Reliving the siege of Fort Erie

Among the War of 1812 re-enactments, there's one event that, year after year for almost four decades, has been considered the one not-to-be-missed: the siege of Fort Erie. 

And finally, after all these years, I fulfilled a life wish and made it to Fort Erie. What's more, I checked off another item on the bucket list, taking up a musket and fighting alongside the Canadian Volunteers.

The re-enactment commemorates the longest and bloodiest battle of the war. Both sides had previously abandoned the fort -- for the first two years, no one had seemed to think it was particularly important. That is, until July 1814.  

When the American army pulled back from the fierce fighting at Lundy's Lane, the shored up the defences at Fort Erie and throughout August and September 1814, both sides pounded at each other, suffering significant casualties, and gaining no advantage.  

Commemorating the siege draws re-enactors from hundreds of miles around. They set up camp -- the American army on the lake-ward side, where they get the benefit of the cooling breezes, the Crown army further inland.

Near to the British camp, sutlers set up their tents to sell supplies and artefacts to re-enactors and the public.

Visitors can also take advantage of public presentations about life during the War of 1812.  Here's a surgeon giving a demonstration on battlefield medicine.

A tradition has evolved among the re-enactors.  On a Friday night, officers and men from both sides gather together in a spirit of fellowship to toast one another with port.  As the most junior of the re-enactors, it was my job to toast the King.

How do re-enactors spend time in camp? There's drills and training. And careful attention must be payed to keeping weapons clean.

Some take the opportunity to give quick history lessons to visitors.

For others, camp time is just right for a quiet smoke -- with an 1812-style pipe.


There's also music. Some of these guys have been getting together for years.

But they're willing to let newcomers join in.

Much of camp life centres around meals.

Not all the food is from the period. But the pickled eggs were -- and they were the topic of many jokes this weekend.

And of course there's the cleaning up after meals.

And there's lots of time for swapping stories and telling jokes.

Re-enactors aren't adverse to having technology on hand, especially when tourists are not around.

And some have even found Pokemon on the battlefields of Fort Erie.

But the reason most come out is to re-fight long ago battles and keep alive the memory of those who have fought there before.

At the Fort Erie, the program was built around the re-enactment of three major engagements. The first was the combined battles of Chippewa and Lundy's Lane.

Photo credit: Lisa Brown. US 23rd

Photo credit: Lisa Brown. US 23rd

These were pitched battles in open fields, dense forests, and a graveyard at night, but for the purposes of the re-enactment, the field outside Fort Erie served as a space where the tactics could be demonstrated. For this re-enactment, I had the role of the pennant bearer of the Canadian Volunteers.


The show that makes Fort Erie a favourite with re-enactors and visitors alike, however, is the staging of General Drummond's night-time assault on the fort. The American artillery takes its stations on the bastions.

Light infantry including the Canadian Volunteers prepare to take their position in the field.  

Regular infantry takes positions on the ramparts.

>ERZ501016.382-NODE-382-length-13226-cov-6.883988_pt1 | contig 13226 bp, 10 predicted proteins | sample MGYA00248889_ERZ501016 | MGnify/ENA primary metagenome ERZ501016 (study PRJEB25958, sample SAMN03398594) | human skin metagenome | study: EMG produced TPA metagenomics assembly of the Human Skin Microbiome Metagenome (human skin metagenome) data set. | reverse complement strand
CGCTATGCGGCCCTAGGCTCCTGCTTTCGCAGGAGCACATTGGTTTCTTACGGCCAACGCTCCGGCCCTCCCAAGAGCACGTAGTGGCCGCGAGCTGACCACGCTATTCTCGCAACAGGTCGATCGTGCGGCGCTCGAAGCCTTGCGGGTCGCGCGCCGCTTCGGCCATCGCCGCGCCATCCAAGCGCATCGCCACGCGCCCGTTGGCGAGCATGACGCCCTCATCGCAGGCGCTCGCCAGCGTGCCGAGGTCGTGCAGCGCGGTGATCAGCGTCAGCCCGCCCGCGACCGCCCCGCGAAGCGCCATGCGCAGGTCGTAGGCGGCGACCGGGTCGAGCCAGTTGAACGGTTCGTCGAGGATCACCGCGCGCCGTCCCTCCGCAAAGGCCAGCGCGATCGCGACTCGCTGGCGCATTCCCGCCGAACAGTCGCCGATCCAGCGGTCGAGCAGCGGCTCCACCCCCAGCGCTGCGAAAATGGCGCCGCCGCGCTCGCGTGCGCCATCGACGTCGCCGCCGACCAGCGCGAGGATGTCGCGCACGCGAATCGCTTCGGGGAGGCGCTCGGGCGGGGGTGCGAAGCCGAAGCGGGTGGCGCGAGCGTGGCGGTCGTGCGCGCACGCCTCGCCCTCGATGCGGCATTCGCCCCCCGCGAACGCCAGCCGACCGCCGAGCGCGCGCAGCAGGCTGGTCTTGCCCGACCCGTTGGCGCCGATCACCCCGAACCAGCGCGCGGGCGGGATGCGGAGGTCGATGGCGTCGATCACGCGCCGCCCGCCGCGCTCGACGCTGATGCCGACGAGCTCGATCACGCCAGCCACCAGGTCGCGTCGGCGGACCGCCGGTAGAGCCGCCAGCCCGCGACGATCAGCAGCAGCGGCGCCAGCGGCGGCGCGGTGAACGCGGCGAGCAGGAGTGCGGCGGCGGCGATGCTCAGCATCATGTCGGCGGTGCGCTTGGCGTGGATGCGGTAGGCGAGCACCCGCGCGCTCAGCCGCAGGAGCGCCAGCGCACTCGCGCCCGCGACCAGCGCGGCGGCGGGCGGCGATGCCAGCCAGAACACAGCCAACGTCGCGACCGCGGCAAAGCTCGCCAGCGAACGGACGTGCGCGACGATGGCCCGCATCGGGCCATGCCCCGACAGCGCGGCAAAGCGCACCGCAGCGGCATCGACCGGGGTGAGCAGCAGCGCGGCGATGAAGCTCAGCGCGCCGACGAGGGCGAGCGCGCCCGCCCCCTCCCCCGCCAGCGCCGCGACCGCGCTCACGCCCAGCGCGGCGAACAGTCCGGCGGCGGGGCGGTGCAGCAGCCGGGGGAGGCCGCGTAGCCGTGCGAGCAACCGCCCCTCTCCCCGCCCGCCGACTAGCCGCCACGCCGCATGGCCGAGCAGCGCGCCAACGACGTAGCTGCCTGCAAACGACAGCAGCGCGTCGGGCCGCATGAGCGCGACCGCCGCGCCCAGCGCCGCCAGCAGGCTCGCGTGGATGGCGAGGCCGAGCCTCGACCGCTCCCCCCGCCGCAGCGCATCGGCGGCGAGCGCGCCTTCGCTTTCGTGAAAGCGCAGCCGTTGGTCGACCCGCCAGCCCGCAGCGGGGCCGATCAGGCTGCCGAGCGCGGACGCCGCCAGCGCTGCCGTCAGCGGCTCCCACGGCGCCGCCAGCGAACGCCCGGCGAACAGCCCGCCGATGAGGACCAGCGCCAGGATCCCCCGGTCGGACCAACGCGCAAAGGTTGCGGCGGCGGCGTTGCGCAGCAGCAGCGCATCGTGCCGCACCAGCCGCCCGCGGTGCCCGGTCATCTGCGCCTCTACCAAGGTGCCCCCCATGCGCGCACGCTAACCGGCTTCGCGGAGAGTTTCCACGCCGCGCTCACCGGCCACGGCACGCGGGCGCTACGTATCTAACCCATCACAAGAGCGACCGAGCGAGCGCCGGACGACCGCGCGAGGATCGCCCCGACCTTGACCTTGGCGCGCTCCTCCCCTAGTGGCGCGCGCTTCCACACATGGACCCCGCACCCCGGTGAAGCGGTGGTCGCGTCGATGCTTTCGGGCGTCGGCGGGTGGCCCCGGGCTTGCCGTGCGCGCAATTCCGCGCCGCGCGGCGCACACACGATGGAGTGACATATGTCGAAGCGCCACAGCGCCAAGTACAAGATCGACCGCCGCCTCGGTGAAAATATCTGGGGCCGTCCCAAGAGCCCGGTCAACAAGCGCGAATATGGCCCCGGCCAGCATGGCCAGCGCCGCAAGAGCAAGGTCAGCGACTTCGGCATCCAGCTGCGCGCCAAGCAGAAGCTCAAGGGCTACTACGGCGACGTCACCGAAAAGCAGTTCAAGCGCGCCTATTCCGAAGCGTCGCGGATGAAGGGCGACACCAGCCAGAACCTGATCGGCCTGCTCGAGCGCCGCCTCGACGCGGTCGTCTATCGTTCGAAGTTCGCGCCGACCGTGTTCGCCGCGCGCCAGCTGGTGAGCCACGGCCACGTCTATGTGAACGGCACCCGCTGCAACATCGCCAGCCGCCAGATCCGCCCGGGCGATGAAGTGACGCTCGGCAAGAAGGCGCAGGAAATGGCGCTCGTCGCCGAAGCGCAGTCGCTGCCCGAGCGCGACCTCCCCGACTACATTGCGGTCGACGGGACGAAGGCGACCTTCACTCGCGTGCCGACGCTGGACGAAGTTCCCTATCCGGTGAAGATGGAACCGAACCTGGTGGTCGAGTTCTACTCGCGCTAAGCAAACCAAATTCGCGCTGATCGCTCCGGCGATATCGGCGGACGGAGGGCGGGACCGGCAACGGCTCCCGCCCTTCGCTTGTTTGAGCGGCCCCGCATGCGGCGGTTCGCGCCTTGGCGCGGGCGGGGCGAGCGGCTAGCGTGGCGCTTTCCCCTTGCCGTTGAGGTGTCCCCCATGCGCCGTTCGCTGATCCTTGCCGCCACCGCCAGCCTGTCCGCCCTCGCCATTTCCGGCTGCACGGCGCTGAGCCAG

Those to young to fight look for a place from where they can watch the action.

General Scott Finlay finds this a good vantage point too.

And many on the ramparts want to record the action.

The artillery duel begins.

The Crown forces advance.

The defenders open fire.

The redcoats keep coming, steadily in formation.


The American defenders keep things hot.

But the redcoats charge with their ladders.

The defenders are undaunted.

But they're too few in numbers to prevent the British from storming the ramparts and taking the guns.

It looks like they're going to sweep over the defences.


But then, the unexpected happens.  A powder magazine explodes.

For the attackers, the impact is devastating -- in a flash, some 900 Crown soldiers killed or wounded.

That powder explosion brought to an end General Drummond's night-time assault, but for the re-enactors, the fun lasted for a few more hours.  As night fell, the staff of Fort Erie provided guided lantern tours to visitors.  The re-enactors staged various scenes that would have taken place 202 years ago.  In one room, American soldiers beat Crown prisoners to obtain information. In another, British and American generals try to negotiate better terms -- stop bayoneting the wounded!  In another room, a surgeon removes a leg from a screaming patient, and in a fourth room, widows who have lost their husbands desperately try to find someone to marry -- or they will be booted out from camp.  Terrific fun.  Well performed.  It gave a real sense of the type of scenes that likely took place.  But, sorry, I wasn't going to spoil the mood with a photo flash!

The next day, the third battle was staged:  a sortie by American forces that succeeded in capturing British guns, but when the Crown counter-attacked, the Americans were badly mauled.

The Canadian Volunteers participated in this action and they had one new recruit armed with a musket rather than a pennant.

After the battle, it was time to pack up and head home.

Many thanks to the Canadian Volunteers, and its commander, Major Philip Edwards for welcoming me, kitting me out, and letting me join in the action.  The men and women, boys and girls who re-enact the Volunteers are keeping alive the memory of those Canadians who joined the other side:  who fought for the Americans in the name of liberty.